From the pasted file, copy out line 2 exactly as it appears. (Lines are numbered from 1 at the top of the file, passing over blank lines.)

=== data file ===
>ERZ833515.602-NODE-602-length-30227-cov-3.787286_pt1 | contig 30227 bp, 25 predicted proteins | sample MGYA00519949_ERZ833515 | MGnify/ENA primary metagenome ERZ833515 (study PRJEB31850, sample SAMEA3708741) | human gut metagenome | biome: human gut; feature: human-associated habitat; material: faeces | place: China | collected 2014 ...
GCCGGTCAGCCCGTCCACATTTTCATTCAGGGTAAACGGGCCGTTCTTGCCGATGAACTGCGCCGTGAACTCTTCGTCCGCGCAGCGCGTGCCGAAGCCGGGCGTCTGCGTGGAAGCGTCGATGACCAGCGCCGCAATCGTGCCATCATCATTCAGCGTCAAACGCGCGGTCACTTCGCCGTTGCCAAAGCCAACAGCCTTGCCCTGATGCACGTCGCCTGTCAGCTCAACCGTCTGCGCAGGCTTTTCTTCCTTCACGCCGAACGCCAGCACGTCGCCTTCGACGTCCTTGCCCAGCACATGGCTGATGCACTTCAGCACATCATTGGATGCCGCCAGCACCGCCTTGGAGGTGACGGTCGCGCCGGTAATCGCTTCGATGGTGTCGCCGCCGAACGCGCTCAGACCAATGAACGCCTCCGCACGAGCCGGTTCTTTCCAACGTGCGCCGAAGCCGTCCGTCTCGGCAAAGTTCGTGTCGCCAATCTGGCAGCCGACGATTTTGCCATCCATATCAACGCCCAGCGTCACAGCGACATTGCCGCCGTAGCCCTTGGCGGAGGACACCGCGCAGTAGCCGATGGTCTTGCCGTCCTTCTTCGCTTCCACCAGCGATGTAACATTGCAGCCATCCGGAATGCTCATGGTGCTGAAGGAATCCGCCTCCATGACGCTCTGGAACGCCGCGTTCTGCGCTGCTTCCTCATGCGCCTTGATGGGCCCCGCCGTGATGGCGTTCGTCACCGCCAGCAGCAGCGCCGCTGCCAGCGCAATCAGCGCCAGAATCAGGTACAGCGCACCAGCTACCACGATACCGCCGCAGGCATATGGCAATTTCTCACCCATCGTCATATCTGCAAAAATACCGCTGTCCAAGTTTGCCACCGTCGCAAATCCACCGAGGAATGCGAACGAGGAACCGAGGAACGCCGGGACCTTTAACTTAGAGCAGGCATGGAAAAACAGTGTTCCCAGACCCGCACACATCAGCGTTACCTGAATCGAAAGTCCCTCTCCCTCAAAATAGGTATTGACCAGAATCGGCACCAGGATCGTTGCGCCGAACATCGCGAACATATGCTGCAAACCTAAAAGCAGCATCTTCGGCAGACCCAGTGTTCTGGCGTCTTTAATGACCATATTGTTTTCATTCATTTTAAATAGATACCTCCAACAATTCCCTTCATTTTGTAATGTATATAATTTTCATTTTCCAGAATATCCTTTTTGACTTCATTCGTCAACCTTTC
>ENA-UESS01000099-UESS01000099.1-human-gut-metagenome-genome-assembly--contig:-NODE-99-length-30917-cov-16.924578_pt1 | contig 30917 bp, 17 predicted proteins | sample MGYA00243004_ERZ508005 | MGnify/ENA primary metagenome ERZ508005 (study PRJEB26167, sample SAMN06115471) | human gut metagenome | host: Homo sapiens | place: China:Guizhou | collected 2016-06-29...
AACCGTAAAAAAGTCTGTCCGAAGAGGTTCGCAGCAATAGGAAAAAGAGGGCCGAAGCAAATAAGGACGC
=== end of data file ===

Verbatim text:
GCCGGTCAGCCCGTCCACATTTTCATTCAGGGTAAACGGGCCGTTCTTGCCGATGAACTGCGCCGTGAACTCTTCGTCCGCGCAGCGCGTGCCGAAGCCGGGCGTCTGCGTGGAAGCGTCGATGACCAGCGCCGCAATCGTGCCATCATCATTCAGCGTCAAACGCGCGGTCACTTCGCCGTTGCCAAAGCCAACAGCCTTGCCCTGATGCACGTCGCCTGTCAGCTCAACCGTCTGCGCAGGCTTTTCTTCCTTCACGCCGAACGCCAGCACGTCGCCTTCGACGTCCTTGCCCAGCACATGGCTGATGCACTTCAGCACATCATTGGATGCCGCCAGCACCGCCTTGGAGGTGACGGTCGCGCCGGTAATCGCTTCGATGGTGTCGCCGCCGAACGCGCTCAGACCAATGAACGCCTCCGCACGAGCCGGTTCTTTCCAACGTGCGCCGAAGCCGTCCGTCTCGGCAAAGTTCGTGTCGCCAATCTGGCAGCCGACGATTTTGCCATCCATATCAACGCCCAGCGTCACAGCGACATTGCCGCCGTAGCCCTTGGCGGAGGACACCGCGCAGTAGCCGATGGTCTTGCCGTCCTTCTTCGCTTCCACCAGCGATGTAACATTGCAGCCATCCGGAATGCTCATGGTGCTGAAGGAATCCGCCTCCATGACGCTCTGGAACGCCGCGTTCTGCGCTGCTTCCTCATGCGCCTTGATGGGCCCCGCCGTGATGGCGTTCGTCACCGCCAGCAGCAGCGCCGCTGCCAGCGCAATCAGCGCCAGAATCAGGTACAGCGCACCAGCTACCACGATACCGCCGCAGGCATATGGCAATTTCTCACCCATCGTCATATCTGCAAAAATACCGCTGTCCAAGTTTGCCACCGTCGCAAATCCACCGAGGAATGCGAACGAGGAACCGAGGAACGCCGGGACCTTTAACTTAGAGCAGGCATGGAAAAACAGTGTTCCCAGACCCGCACACATCAGCGTTACCTGAATCGAAAGTCCCTCTCCCTCAAAATAGGTATTGACCAGAATCGGCACCAGGATCGTTGCGCCGAACATCGCGAACATATGCTGCAAACCTAAAAGCAGCATCTTCGGCAGACCCAGTGTTCTGGCGTCTTTAATGACCATATTGTTTTCATTCATTTTAAATAGATACCTCCAACAATTCCCTTCATTTTGTAATGTATATAATTTTCATTTTCCAGAATATCCTTTTTGACTTCATTCGTCAACCTTTC